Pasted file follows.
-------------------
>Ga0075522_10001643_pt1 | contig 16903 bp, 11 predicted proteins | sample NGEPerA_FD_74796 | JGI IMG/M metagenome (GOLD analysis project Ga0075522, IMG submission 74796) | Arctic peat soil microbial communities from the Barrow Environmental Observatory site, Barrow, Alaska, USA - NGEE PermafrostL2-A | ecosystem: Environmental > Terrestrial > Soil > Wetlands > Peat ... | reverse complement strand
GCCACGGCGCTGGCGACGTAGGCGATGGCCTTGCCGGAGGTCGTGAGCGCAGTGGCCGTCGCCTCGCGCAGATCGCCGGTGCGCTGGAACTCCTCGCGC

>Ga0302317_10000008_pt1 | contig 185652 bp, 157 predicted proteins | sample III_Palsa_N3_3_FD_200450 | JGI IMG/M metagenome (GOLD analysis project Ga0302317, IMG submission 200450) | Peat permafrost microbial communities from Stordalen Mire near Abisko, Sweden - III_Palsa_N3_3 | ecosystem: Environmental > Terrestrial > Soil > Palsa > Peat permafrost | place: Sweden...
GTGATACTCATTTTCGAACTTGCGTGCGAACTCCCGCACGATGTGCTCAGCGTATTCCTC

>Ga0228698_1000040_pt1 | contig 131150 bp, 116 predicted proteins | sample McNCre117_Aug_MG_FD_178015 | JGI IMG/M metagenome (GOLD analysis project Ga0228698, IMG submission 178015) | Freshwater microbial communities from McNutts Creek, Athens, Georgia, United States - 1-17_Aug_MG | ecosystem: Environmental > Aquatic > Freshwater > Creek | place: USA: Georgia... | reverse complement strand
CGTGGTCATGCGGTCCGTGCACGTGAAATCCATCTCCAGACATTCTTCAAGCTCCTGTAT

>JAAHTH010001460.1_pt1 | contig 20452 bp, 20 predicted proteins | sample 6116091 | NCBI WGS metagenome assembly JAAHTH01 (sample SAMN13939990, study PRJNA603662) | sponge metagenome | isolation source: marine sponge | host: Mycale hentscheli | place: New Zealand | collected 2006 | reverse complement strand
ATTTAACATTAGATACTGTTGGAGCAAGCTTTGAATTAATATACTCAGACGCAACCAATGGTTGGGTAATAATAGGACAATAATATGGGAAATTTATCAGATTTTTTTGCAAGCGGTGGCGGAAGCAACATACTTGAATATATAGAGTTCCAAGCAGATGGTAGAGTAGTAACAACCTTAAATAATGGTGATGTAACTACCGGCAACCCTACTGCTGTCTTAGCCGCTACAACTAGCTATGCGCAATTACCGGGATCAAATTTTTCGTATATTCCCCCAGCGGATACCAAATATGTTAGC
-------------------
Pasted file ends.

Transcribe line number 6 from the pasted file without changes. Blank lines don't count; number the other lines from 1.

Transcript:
CGTGGTCATGCGGTCCGTGCACGTGAAATCCATCTCCAGACATTCTTCAAGCTCCTGTAT